Olam Cocoa’s global head of product development Rinus Heemskerk and Barry Callebaut’s head of innovation Peter Boone told ConfectioneryNews at Food Ingredients Europe (FiE) in Paris earlier this month that chocolate formulations 15 years from today will contain less sugar and will be produced via a transparent and sustainable cocoa supply chain.
They also expect chocolate makers will leverage the healthier elements of cocoa such as fibers and polyphenols, while the dark and compound chocolate are expected to grow.
Acting before legislators
“I think we will be looking at intrinsically healthier products,” said Heemskerk.
Boone said that pressure was mounting on the chocolate industry to reduce its impact on global diabetes rates and called for the industry to take a stand.
“If we don’t take the lead as an industry the governments will definitely take action, which will define the products we can put into the market,” he said.
Reduced sugar and consumer acceptance
Olam’s Heemskerk expects this will mean chocolate confectionery with less sugar, but warns that barriers still exist.
“Of course there are all sorts of ingredients that can help to replace sugar – whether or not consumers accept them is still an open question.
“Polyols have been around for a long time and they are a viable alternative, but they are also an additive and people want less additives. There are intensive sweeteners around; they don’t give you the mouthfeel that sugar does. So I think we will go to formulations which simply have less sugar, but it also means the balance of cocoa bitterness and sweetness needs to change.”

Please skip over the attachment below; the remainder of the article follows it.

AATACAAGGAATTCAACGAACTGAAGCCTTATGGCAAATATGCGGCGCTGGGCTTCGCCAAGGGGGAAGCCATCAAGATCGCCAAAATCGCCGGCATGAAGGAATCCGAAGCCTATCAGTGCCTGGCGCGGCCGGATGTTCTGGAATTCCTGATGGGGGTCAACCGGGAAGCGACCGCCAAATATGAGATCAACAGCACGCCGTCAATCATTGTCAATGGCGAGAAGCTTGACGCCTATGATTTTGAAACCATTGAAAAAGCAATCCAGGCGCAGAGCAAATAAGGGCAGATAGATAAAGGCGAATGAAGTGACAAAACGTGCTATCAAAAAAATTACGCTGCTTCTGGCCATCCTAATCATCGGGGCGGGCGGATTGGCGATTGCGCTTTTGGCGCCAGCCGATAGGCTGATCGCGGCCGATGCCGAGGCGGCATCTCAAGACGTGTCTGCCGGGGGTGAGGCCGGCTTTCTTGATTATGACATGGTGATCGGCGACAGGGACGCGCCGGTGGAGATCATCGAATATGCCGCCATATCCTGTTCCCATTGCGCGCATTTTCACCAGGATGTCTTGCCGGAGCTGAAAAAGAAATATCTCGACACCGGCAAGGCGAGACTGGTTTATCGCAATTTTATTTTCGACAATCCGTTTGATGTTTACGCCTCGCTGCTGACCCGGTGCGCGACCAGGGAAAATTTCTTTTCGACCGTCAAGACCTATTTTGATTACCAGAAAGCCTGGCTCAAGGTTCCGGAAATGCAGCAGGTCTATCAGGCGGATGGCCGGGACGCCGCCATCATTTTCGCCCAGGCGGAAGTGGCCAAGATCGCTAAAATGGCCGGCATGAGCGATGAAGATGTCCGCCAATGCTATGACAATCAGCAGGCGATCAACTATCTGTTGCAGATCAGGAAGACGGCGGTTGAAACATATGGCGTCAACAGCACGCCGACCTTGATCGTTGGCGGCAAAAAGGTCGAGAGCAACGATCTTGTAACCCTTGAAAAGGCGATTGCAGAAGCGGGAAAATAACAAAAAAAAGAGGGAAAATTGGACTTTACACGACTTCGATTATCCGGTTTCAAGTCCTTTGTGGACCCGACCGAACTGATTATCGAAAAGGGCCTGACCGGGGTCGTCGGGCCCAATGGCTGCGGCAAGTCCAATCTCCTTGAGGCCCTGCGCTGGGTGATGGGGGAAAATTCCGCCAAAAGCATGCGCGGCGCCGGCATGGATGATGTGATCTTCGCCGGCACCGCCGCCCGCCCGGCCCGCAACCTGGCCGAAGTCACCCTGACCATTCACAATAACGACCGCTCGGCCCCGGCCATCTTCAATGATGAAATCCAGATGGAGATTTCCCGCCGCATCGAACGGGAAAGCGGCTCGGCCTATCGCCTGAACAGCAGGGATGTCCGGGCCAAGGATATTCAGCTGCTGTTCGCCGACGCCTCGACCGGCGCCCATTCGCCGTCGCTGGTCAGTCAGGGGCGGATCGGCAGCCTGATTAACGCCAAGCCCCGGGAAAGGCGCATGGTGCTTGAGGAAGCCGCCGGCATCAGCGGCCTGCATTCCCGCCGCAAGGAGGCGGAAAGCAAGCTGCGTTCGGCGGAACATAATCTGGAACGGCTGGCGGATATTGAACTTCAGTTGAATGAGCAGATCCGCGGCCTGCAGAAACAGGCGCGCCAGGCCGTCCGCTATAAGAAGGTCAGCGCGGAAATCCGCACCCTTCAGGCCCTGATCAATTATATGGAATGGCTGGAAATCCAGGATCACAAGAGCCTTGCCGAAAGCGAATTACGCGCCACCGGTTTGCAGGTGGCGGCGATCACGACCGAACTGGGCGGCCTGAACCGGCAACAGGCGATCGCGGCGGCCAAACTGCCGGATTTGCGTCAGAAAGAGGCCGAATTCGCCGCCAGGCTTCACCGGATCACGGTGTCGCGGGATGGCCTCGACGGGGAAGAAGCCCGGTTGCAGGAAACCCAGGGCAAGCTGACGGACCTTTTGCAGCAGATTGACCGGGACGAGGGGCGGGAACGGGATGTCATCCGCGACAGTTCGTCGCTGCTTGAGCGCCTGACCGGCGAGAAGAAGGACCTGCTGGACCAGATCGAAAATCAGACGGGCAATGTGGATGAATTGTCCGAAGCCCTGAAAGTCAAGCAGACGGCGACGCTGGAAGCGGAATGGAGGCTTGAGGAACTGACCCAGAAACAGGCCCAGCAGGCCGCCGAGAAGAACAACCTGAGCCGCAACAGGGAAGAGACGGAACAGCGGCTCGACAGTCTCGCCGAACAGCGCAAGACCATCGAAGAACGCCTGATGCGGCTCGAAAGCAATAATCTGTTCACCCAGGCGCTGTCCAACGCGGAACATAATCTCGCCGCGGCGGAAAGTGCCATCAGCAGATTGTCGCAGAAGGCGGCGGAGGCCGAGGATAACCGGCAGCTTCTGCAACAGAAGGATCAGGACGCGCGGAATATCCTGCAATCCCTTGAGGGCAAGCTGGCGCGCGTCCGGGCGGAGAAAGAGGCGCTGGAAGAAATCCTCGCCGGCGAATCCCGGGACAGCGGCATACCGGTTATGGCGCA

Stevia, fiber and polyphenols
Boone said stevia had become popular with some manufacturers but it had not enjoyed the scale that was hyped after it obtained EU novel foods approval in December 2011.
Heemskerk suggested chocolate brands may leverage healthy constituents of cocoa in future.
“Not many people know that, but cocoa powder is one third in fiber, cocoa is very rich in polyphenols, it’s a good story,” he said, adding that the fats in cocoa are also relatively healthy.
Boone added that active components in chocolate will likely appeal to an older demographic, but said conscious parents may also seek also seek lower calorie options for their children.
Compound and dark chocolate
Milk chocolate is expected to remain the most popular variety in the next 15 years, but the R&D experts forecast strong growth for compound and dark chocolate.
Boone said compound was considered chocolate in many emerging markets and in some cases has a longer flavor release than many varieties of ‘real chocolate’.
“Talking about compound chocolate is the wrong thing to do,” he said. “If you go to Japan, you see compounds which are sometimes more interesting than the best chocolate we can make.”
Heemskerk added that dark chocolate will continue its growth trajectory as “it will offer more of the goodness of cocoa to our consumers”.
“One of the key things going forward to ensure that our industry remains a vibrant industry is to have a sustainable transparent supply of cocoa,” he continued.